[00:31:04] My yes, I've done Krav Maga, I've done Muay Thai. I've done jiu jitsu. I did a lot of army combat. It was when I was in. I actually started up monkey wrench. When I got injured back in March, I broke my sternum and tore my rotator cuff in a snowboarding accident and was currently working at the time as a full time project manager for a commercial construction company in Boston. And I was like, well, I guess I got to pay my bills somehow, and I guess it's time to get back in entrepreneurship. But since then, I haven't really been able to get back into anything. I'm not supposed to do anything

[00:31:40] That supports my thing about how dangerous snowboarding is. You know what I hate about snowboarding is some three year old stops by to ask me if I'm all right.

[00:31:49] You know it's a big, fat man. That's a big fact. You have like a little six year olds that are just ripping and you're like eating snow every three feet. You know, like, this is fantastic. I've never been as insecure in my masculinity as I am right now.

[00:32:07] No, I understand you're looking for some videographers and marketing interns and stuff in the California area.

[00:32:15] Yeah, man, we we're swamped right now. So mortgage capital, it's the bank and we're broker that I work for. We're looking for brokers. We're looking for branch managers, division managers, we're looking for an entire marketing team. So marketing and turns marketing leads, graphic designers, videographers, videographers have to be local everybody else to promote within monkey range, from looking to hire personal assistants as well as assistants, architects and a web developer. And so I wish that I could say that we were looking to celebrate now, but we are definitely looking to be able to service more before we can open our doors to any more people. We're overwhelmed right now, man.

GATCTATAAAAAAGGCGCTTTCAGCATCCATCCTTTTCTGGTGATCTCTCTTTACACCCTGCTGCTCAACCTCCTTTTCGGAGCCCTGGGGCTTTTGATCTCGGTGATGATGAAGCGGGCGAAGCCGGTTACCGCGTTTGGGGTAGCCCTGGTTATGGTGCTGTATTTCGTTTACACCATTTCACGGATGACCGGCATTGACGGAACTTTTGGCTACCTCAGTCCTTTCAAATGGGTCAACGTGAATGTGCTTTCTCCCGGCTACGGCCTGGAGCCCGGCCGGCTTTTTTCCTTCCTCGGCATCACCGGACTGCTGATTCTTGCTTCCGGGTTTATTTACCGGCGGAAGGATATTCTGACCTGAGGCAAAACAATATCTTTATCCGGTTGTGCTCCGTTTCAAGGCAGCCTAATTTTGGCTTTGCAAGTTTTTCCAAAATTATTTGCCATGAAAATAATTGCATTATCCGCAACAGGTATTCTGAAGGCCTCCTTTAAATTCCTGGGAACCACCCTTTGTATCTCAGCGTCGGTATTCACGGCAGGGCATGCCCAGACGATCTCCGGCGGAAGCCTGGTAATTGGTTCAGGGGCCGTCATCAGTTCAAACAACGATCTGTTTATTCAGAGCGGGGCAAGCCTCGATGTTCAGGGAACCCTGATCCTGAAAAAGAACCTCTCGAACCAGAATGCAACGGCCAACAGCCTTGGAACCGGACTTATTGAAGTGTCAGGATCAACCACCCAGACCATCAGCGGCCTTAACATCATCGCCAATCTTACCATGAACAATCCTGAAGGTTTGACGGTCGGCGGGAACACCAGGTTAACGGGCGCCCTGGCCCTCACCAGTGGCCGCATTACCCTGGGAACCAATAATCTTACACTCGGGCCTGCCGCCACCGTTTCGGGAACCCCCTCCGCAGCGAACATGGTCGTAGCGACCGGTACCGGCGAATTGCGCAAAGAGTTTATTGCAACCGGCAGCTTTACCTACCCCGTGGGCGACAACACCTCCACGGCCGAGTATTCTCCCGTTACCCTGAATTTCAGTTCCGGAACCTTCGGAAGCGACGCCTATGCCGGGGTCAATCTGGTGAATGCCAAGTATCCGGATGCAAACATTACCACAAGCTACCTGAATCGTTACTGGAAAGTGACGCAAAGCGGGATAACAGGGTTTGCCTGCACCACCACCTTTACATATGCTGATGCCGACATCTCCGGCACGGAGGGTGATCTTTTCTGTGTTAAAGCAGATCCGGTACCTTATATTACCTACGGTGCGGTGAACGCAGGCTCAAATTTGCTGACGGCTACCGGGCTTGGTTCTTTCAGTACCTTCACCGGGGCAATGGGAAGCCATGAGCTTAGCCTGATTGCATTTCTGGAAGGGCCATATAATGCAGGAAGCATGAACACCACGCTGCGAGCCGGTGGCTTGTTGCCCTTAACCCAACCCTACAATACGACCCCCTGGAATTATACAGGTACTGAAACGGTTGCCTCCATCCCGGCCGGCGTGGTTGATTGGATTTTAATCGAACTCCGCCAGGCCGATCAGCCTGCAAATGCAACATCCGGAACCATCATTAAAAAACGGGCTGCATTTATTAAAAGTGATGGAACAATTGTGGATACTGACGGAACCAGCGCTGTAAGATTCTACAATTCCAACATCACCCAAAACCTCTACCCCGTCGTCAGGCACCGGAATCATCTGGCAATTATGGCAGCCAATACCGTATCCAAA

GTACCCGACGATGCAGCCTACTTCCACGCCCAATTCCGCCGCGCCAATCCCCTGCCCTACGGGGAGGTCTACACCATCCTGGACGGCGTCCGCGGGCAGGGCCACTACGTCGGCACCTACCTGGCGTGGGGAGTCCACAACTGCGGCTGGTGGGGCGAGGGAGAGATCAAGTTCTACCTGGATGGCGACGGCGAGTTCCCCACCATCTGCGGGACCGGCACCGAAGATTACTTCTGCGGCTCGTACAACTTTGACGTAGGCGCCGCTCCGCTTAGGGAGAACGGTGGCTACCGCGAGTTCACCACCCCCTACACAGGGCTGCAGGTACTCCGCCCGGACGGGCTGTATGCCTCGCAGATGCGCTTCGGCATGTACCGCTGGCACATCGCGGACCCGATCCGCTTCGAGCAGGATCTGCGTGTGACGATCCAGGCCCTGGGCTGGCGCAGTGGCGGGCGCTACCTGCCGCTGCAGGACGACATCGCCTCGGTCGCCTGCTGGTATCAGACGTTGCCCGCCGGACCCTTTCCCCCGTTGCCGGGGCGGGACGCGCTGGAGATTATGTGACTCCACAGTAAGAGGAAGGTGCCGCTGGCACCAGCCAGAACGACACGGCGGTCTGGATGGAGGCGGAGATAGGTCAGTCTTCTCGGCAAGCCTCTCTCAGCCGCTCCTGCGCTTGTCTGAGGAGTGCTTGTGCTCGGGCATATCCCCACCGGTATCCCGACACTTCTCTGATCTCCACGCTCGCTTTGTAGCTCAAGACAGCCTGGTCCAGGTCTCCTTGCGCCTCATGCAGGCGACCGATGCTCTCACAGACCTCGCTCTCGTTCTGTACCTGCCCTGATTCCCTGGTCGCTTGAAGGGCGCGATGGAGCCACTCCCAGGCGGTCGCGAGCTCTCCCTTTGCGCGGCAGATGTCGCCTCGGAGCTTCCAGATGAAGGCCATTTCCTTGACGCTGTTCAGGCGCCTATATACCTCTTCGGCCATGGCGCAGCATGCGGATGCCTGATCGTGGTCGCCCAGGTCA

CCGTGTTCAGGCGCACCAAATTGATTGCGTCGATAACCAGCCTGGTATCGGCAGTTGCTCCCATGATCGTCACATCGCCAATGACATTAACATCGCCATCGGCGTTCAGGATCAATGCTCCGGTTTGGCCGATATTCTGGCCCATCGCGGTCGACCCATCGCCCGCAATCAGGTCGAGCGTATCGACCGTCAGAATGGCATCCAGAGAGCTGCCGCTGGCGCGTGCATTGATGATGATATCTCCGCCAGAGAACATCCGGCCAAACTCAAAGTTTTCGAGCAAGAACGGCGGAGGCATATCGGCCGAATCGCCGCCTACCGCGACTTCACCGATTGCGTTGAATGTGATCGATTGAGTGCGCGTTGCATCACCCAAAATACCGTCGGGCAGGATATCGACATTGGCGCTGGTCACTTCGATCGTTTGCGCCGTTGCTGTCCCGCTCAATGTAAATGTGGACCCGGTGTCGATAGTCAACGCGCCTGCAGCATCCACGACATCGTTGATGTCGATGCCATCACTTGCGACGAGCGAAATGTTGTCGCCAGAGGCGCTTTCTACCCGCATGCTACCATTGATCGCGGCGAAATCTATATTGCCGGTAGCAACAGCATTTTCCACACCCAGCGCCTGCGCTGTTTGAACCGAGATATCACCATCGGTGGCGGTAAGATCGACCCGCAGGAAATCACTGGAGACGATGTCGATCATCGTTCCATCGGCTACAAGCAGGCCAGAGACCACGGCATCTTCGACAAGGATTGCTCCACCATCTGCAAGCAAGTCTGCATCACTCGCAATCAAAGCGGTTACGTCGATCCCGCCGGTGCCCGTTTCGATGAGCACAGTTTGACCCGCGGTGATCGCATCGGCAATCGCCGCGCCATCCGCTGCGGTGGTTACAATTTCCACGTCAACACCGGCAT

[00:32:56] Well, so how do people get a hold of you?

[00:32:58] Easiest way is going to be on Facebook. Caleb Blair My handle on everything is just real Caleb Blair a little little douchebag, but it's easy to remember and it's easy. Well, yeah, because

[00:33:07] There's some other Caleb Blair that's dominating. Like when I looked you up, I forget what it what he does, or if he's a

[00:33:17] From competition, huh? Yeah.

[00:33:19] But you're the real Caleb Blair.

[00:33:20] So, yeah. So you guys can also find us among your marketing. It's going to be the easiest ways. One Coherent marketing or Facebook app on marketing. Right. Great.

[00:33:30] Well, thanks so much for coming on. That's very inspirational on the stuff you've been through and and destroy the dog stuff, you know, like I say, we're just totally crazy about dogs. I rescued hundreds of dogs and and just loved.